Liz Claiborne CEO Bill McComb Discusses His Company’s Transformation


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This week, Liz Claiborne, Inc. announced that it was selling its namesake brand, as well as several others, to concentrate on its Juicy Couture, Lucky Brand, and kate spade brands. Unsurprisingly, the company also announced that it would be changing its name. We spoke to Liz Claiborne, Inc. CEO William McComb about the new company, his new strategy, and the direction of its core brands.

The High Low: The sale has been called “one of Liz Claiborne’s most transformative transactions.”  Can you tell us more?

William McComb: It’s transformative for a lot of reasons. Anytime a company like ours sells their nameplate asset, it signals something huge. The Limited did it a few years ago, and other companies have done it recently. A sale like this is transformative because it clearly focuses us in the direction of our most profitable, highest growth, and most global brands. So the transformation is significant on the financial side

Ultimately, it’s a balance sheet transformation – we went from carrying way too much debt for an apparel company that’s competing in global markets that are pointing to signs of a recession, to a company with an appropriate level of debt in those circumstances. This move changes how investors look at our risk profile – we wind up becoming a truly different company, because we have a new risk profile and the new use of resources deployed toward high growth.

THL:  How will the new focus on three global lifestyle brands help you drive the company to greater growth and success?

WM: The sale creates both the perception and the reality of “No further distractions.” Earlier this year, we announced we were selling a majority stake in Mexx. When you take that together with the transformations we just announced, we have a completely focused use of resources. It also creates the space for a more modern understanding of our company – people hear the name “Liz Claiborne” and they don’t really pay attention to what the company has done, and what’s underneath it. There are a lot of very contemporary, high-growth businesses here, and when you hear the name of a venerable company like Liz Claiborne, often it comes with some baggage – people think of a company that has had its heyday, as opposed to a company that’s hitting its prime.

THL:  Can you tell us more about what’s next for Kate, Lucky and Juicy?

WM: A tremendous amount of growth initiatives, for one. We’ve begun executing a true global roll-out of the brands – we announced a marquee joint venture for kate spade in China, and we just opened the first kate spade store in London, which is the brand’s first entrée into Europe. We are rolling kate spade out in the Middle East, while Juicy is already in the Middle East, China, and other parts of Asia. We’re also significantly ramping up our Western European presence with Juicy. Plus, we’re increasing our square-footage opportunities here in the U.S.

Lastly, there has been tremendous talk and activity in our growth rate with e-commerce, for both Lucky and Juicy. These are brands that are sought out on the Internet, and are top search terms for other web-based retailers. We’ve invested a lot in sites, teams, and platforms that are building real online sales growth.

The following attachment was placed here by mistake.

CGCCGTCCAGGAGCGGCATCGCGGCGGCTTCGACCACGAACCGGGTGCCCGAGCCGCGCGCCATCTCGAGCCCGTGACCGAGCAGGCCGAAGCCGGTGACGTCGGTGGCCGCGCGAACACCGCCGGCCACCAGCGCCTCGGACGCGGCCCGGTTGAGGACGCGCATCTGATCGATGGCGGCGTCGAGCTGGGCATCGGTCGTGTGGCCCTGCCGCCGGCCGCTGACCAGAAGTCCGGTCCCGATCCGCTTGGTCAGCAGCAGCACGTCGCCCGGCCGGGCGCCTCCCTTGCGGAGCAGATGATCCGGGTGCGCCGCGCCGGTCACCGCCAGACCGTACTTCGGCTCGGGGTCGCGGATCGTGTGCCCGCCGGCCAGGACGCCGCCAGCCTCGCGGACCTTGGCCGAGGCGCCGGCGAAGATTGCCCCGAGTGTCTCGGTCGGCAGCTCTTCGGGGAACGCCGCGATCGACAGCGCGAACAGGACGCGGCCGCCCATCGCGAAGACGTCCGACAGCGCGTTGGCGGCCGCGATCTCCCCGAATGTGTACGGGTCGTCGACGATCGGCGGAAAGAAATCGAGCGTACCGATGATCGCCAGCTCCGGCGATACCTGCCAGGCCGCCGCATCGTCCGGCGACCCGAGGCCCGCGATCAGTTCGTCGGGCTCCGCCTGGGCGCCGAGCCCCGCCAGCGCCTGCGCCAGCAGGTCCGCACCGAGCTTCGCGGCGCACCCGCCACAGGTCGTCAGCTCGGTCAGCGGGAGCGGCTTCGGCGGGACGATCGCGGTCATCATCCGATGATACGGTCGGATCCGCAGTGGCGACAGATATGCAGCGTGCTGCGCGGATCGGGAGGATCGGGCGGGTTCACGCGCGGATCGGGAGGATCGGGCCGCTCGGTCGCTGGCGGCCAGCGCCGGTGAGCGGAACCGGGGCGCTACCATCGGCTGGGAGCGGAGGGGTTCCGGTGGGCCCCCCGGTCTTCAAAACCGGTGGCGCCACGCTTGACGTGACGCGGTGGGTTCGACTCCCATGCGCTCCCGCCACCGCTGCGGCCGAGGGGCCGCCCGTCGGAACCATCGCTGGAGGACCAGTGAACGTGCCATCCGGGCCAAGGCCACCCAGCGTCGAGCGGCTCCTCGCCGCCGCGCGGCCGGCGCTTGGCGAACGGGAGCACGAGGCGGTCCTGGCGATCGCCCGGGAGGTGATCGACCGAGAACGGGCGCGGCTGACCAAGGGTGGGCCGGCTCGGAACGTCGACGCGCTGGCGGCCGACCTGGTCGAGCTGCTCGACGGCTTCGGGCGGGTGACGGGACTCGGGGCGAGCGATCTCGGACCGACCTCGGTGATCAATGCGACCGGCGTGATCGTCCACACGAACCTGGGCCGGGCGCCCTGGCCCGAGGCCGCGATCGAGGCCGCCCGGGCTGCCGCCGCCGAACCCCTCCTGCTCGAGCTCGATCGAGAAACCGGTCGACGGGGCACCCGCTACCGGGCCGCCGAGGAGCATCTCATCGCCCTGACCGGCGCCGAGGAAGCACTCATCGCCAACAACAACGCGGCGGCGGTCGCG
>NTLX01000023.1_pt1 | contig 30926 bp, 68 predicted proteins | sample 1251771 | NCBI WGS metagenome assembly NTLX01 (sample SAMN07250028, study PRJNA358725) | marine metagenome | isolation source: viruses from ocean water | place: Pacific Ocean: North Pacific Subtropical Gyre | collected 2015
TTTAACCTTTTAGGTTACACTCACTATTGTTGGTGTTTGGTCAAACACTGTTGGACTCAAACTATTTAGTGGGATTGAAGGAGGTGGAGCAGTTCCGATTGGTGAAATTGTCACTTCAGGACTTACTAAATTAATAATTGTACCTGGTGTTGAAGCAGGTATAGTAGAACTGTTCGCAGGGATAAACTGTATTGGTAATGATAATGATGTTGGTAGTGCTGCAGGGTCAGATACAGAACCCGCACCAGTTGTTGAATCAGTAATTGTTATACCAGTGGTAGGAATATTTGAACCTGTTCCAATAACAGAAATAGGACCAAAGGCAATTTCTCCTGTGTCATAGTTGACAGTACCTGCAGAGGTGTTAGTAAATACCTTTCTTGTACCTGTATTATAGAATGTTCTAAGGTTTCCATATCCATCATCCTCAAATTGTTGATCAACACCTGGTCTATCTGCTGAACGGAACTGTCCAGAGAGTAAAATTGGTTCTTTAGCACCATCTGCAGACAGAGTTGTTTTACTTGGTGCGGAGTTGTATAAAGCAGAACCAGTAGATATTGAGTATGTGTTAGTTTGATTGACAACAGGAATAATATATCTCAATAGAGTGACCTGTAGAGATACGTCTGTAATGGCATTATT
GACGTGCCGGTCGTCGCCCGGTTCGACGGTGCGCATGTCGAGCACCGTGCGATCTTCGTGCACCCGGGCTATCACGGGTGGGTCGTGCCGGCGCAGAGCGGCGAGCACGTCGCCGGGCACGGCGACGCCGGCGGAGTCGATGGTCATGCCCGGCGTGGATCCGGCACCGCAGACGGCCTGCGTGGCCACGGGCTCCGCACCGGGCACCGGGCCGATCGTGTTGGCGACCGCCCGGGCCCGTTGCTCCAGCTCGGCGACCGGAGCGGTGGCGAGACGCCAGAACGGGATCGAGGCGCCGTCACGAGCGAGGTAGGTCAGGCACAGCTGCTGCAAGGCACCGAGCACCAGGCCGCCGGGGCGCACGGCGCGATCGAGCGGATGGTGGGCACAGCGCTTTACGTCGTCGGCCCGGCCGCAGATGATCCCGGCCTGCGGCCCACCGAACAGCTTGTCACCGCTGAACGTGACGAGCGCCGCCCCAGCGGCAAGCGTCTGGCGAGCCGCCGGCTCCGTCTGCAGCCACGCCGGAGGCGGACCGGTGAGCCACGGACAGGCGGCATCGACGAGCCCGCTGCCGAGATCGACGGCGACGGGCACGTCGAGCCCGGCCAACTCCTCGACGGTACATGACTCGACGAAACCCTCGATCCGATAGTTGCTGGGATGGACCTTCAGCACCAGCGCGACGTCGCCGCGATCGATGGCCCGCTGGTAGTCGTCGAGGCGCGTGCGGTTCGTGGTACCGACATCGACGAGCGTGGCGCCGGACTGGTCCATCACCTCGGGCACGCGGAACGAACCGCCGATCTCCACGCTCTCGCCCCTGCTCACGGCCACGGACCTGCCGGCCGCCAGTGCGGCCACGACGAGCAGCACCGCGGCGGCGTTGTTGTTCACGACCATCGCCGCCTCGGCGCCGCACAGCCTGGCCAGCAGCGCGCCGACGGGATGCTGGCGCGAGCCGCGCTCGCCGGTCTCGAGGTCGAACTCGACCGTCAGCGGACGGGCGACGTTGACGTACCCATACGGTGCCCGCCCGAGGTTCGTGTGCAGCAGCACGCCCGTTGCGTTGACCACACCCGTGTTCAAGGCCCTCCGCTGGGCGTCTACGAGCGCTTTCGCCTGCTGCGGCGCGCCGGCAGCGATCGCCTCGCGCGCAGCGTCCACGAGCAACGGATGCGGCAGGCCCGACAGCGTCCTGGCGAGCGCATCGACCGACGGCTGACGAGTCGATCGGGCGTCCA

THL:  If you were to add a new brand, what might be its look and feel? Where would it fit across the Kate-Lucky-Juicy spectrum?

WM: It wouldn’t. What all of these deals [including the recent sale of Liz Claiborne] were about is a fundamental belief that we have a tremendous pipeline within our brands – and we don’t need to add another one. Less is more in terms of brands. There are channel opportunities and product-category opportunities within any one of our existing brands. Lucky is introducing its children’s business this fall, Juicy’s children’s business is growing, and kate spade has huge opportunities to grow in the areas of bags, shoes and home.

THL: We know you aren’t ready to tell us the new name, but any hints on your thinking?

WM: Unfortunately I don’t have any hints. We didn’t get ahead of ourselves as far as the new name. People have been asking us about it for years, and there has been a lot of excitement, but no clues yet. But we’ll [rename] sooner rather than later — within a year, certainly.

THL: Any last thoughts to leave us with?

WM: The only other thing to add is that JC Penney is a great home for the Liz Claiborne brand.  What we did smartly and carefully from ‘07 until now is build a partnership with JC Penney, and the Liz Claiborne brand became a square peg in a square hole – a brand that had superpower brand status executed with a partner that wanted it and wanted to make a big home for it. This move created a whole new momentum for the brand.

Now we are selling the brand to JC Penney, and we got more value for it than it was worth 3 years ago. Plus we put it in the hands of a partner that says it will soon be doing over $1 billion again in retail. I am pleased to say we kept our focus on the Liz Claiborne brand—and we established an incredible new home for it. So while I’m thrilled for the future of the brands that represent high growth for our shareholders, let me add we also found the perfect exit for the brand that started it all.

Companies aren’t supposed to go the way of the horse and buggy. They are supposed to reinvent–redeploying strengths and capabilities from a legacy business into new ones. That’s what we have done here. The Liz business gave us people, real estate, and category expertise that have helped the growth brands in a big way.